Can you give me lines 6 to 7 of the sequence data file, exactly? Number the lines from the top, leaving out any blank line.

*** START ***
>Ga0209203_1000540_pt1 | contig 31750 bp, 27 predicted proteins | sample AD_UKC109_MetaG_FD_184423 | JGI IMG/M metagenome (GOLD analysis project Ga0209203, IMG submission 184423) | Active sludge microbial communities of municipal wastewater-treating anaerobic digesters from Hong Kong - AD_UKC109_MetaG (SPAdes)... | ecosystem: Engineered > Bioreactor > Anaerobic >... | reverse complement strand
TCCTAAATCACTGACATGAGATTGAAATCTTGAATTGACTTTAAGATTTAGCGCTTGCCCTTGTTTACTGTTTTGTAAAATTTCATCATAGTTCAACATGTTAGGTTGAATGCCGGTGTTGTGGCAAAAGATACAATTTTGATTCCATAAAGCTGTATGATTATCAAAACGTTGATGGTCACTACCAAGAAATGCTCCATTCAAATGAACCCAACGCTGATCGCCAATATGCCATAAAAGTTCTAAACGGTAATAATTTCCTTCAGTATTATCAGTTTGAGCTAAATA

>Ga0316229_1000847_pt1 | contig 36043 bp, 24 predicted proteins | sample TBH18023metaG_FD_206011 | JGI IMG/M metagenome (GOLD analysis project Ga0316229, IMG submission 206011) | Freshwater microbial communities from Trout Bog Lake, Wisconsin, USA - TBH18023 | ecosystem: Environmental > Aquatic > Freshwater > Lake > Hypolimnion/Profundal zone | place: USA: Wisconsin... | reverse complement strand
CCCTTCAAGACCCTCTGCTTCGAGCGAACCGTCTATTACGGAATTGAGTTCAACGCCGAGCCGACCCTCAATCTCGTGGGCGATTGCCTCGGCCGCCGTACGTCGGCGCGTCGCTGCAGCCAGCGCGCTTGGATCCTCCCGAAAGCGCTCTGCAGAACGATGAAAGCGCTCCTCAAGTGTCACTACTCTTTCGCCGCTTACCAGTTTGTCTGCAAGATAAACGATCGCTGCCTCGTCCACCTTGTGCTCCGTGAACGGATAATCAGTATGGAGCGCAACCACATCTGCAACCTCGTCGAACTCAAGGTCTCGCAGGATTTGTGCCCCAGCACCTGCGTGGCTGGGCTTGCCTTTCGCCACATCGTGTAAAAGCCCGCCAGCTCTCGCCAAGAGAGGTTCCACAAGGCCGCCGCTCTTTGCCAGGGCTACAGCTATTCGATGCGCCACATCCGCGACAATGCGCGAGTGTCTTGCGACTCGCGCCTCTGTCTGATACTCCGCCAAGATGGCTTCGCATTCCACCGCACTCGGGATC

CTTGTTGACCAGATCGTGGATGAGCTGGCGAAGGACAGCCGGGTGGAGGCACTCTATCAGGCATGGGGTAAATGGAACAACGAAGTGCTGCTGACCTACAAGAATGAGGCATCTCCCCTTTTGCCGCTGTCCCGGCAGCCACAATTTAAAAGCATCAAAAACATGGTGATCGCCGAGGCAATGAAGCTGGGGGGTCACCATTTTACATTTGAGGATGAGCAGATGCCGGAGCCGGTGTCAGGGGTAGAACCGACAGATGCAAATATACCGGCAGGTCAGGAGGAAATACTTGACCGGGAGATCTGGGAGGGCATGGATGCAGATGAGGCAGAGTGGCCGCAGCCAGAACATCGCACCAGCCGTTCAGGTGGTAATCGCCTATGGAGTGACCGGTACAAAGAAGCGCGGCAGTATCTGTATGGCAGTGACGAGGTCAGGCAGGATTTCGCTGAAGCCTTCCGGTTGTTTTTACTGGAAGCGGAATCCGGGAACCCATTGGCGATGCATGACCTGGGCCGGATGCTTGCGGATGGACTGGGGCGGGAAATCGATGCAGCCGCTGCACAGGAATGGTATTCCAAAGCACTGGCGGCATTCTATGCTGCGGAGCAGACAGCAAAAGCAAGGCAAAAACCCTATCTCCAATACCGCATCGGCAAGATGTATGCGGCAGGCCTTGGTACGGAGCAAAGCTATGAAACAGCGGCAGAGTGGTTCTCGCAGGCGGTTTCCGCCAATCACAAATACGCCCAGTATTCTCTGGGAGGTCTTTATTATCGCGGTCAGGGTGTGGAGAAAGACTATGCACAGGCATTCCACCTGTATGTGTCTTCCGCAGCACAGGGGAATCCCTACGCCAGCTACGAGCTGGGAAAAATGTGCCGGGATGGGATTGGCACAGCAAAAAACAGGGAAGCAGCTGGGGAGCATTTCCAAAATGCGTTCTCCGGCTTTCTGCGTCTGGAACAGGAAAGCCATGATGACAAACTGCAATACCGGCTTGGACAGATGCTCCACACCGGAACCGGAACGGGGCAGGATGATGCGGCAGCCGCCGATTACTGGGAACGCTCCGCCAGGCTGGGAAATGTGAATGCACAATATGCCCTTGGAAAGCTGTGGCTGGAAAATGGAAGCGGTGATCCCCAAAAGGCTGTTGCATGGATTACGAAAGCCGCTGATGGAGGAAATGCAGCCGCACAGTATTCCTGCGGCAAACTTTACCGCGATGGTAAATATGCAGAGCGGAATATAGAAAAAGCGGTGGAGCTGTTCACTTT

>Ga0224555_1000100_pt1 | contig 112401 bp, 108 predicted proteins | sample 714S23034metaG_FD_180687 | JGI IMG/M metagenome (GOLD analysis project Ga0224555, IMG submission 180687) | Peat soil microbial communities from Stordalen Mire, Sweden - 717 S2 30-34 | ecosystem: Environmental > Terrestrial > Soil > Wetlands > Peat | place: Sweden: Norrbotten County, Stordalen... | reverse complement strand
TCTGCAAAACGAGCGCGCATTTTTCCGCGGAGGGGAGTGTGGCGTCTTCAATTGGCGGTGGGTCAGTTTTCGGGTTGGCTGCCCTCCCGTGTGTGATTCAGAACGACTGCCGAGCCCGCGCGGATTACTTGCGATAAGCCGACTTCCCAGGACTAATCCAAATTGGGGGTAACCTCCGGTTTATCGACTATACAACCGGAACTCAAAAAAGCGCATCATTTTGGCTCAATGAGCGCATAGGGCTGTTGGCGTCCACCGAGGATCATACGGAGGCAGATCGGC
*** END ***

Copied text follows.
>Ga0224555_1000100_pt1 | contig 112401 bp, 108 predicted proteins | sample 714S23034metaG_FD_180687 | JGI IMG/M metagenome (GOLD analysis project Ga0224555, IMG submission 180687) | Peat soil microbial communities from Stordalen Mire, Sweden - 717 S2 30-34 | ecosystem: Environmental > Terrestrial > Soil > Wetlands > Peat | place: Sweden: Norrbotten County, Stordalen... | reverse complement strand
TCTGCAAAACGAGCGCGCATTTTTCCGCGGAGGGGAGTGTGGCGTCTTCAATTGGCGGTGGGTCAGTTTTCGGGTTGGCTGCCCTCCCGTGTGTGATTCAGAACGACTGCCGAGCCCGCGCGGATTACTTGCGATAAGCCGACTTCCCAGGACTAATCCAAATTGGGGGTAACCTCCGGTTTATCGACTATACAACCGGAACTCAAAAAAGCGCATCATTTTGGCTCAATGAGCGCATAGGGCTGTTGGCGTCCACCGAGGATCATACGGAGGCAGATCGGC